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By Amber Lowery
When it comes to St. Patrick’s Day (March 17), suddenly everyone you know becomes Irish. Everything becomes green in honor of our collective Irish heritage. This is mildly amusing as the color of St. Patrick is supposed to be blue according to many trivia and historical websites. In fact, I once read there are more people who claim to be descendants of Ireland in the United States than there are actually Irish people in Ireland. But nowadays that is easy to prove with DNA.
If you ask anyone who spends significant time around me, they will tell you that I’m always talking about DNA. I talk to family, friends, coworkers, patrons of the library, and even total strangers about DNA testing and genealogy. Some would say I’m obsessed with DNA. I will admit that I just might be.
We’ve all seen the ads for commercial DNA testing from some of the top companies in the United States. Among them are recognizable names such as Ancestry.com, 23andme, FamilyTreeDNA, and MyHeritage. These companies spout beautiful commercials with picturesque scenery about discovering who you are. But trust me; this is only the tip of the iceberg of what you can learn with DNA. For much like said iceberg, DNA goes deep. It can also rip a massive hole in your titanic mountain of research. But let us look at the positive features of DNA.
Recently, I used DNA matching results to break a reinforced brick wall in one of my Irish lines. I had done the traditional research, trailing back through census records, hunting down obituaries, obtaining death records and all information stopped at my great-great-grandparents. As far as I knew, they left Ireland around the time of the Great Potato Famine, but HOW? Did they come alone? What part of the massive wave of Irish immigration were they? Did they know each other long before they married in 1863 and settled down in Peoria to start a family? Brick. Wall.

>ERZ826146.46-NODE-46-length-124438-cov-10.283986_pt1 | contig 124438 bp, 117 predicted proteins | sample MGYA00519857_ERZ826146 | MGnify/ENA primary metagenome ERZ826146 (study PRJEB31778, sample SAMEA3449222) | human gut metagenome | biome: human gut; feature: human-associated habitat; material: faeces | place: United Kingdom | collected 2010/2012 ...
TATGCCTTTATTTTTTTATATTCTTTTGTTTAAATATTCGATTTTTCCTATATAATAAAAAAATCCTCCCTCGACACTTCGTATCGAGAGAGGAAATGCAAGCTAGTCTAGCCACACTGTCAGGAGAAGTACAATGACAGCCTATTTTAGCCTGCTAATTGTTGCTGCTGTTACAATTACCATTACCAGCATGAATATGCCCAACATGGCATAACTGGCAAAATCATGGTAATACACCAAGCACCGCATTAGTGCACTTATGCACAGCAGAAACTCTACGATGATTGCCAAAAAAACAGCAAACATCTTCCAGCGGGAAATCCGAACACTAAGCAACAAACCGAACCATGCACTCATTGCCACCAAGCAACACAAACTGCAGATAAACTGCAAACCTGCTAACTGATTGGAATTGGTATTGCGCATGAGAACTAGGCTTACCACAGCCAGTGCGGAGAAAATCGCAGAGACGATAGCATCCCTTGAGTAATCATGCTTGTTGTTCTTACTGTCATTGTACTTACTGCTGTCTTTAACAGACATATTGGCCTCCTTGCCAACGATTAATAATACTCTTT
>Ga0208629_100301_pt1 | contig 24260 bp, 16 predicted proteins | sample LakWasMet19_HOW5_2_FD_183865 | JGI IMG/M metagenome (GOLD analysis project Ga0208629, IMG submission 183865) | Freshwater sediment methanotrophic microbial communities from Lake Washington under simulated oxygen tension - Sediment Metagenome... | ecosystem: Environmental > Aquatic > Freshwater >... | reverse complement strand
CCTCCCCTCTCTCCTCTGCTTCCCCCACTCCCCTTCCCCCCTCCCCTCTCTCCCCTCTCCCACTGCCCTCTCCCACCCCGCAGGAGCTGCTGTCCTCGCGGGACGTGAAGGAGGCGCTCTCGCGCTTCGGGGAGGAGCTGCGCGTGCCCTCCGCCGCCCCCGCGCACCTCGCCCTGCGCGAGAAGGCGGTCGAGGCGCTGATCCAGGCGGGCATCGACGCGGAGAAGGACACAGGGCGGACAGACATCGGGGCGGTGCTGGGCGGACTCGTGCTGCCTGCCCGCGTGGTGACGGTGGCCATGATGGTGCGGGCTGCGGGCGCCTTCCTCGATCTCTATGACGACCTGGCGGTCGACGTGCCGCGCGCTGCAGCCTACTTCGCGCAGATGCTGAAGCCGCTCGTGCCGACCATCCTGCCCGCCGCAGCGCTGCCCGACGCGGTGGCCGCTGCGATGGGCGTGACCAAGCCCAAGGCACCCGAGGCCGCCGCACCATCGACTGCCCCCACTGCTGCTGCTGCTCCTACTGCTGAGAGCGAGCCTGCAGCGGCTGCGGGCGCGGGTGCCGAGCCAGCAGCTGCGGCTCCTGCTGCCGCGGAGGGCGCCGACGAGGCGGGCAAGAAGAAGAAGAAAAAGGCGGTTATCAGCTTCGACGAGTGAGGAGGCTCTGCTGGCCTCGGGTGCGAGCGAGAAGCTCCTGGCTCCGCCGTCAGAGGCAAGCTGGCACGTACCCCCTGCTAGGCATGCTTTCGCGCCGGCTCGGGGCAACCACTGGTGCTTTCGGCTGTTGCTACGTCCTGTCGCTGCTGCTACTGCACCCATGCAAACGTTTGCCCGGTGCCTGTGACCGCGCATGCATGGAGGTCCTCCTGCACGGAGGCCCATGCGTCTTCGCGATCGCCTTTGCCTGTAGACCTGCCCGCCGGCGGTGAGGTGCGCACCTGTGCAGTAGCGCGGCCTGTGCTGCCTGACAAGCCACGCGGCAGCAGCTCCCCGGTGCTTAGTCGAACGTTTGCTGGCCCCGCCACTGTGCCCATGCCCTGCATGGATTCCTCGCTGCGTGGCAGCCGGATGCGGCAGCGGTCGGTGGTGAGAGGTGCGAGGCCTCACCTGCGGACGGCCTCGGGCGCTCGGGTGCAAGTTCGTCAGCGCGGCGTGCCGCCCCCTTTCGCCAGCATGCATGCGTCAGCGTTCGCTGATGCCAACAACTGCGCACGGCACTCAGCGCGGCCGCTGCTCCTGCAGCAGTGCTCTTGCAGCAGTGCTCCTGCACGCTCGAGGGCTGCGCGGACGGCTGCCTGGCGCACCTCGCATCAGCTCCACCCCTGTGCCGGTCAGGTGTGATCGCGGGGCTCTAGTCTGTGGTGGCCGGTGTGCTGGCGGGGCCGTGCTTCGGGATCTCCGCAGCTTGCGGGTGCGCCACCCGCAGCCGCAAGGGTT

Fortunately, I was recently contacted by a match, but she wasn’t sure where our families connected. Using our mutual matches provided with our DNA results, I realized very quickly which family line she matched, but based on how close our DNA was, she had to be related further back than I had information on. So, I did what any good genealogist does, I dove into research, scouring other family trees, checking records, and contacting people who had done a DNA test, but did not show a family tree.
With all my gathered information, I went to my DNA buddy. Like Sherlock Holmes, I laid out my evidence, showed my work, drew my conclusion and then waited with bated breath. My DNA buddy agreed with me. After six years of searching and coming up short, my reinforced genealogic al brick wall went down without a fight.
With access to AncestryLibrary at Peoria Public Library, I was then able to track down and find baptismal records for my great-great-grandmother, which included her parents’ names, baptismal records for her older siblings, her parents’ marriage record, and more.
So what does this have to do with the library? Everything. Do you have questions about doing a DNA test? Come to the library. Have you taken a DNA test and do not know what to do with the results? Come to the library. Want to learn more of your Irish (or not-Irish) heritage? Come to the library. We are here to help you discover more about you. Perhaps the luck of the Irish will be with you, too.
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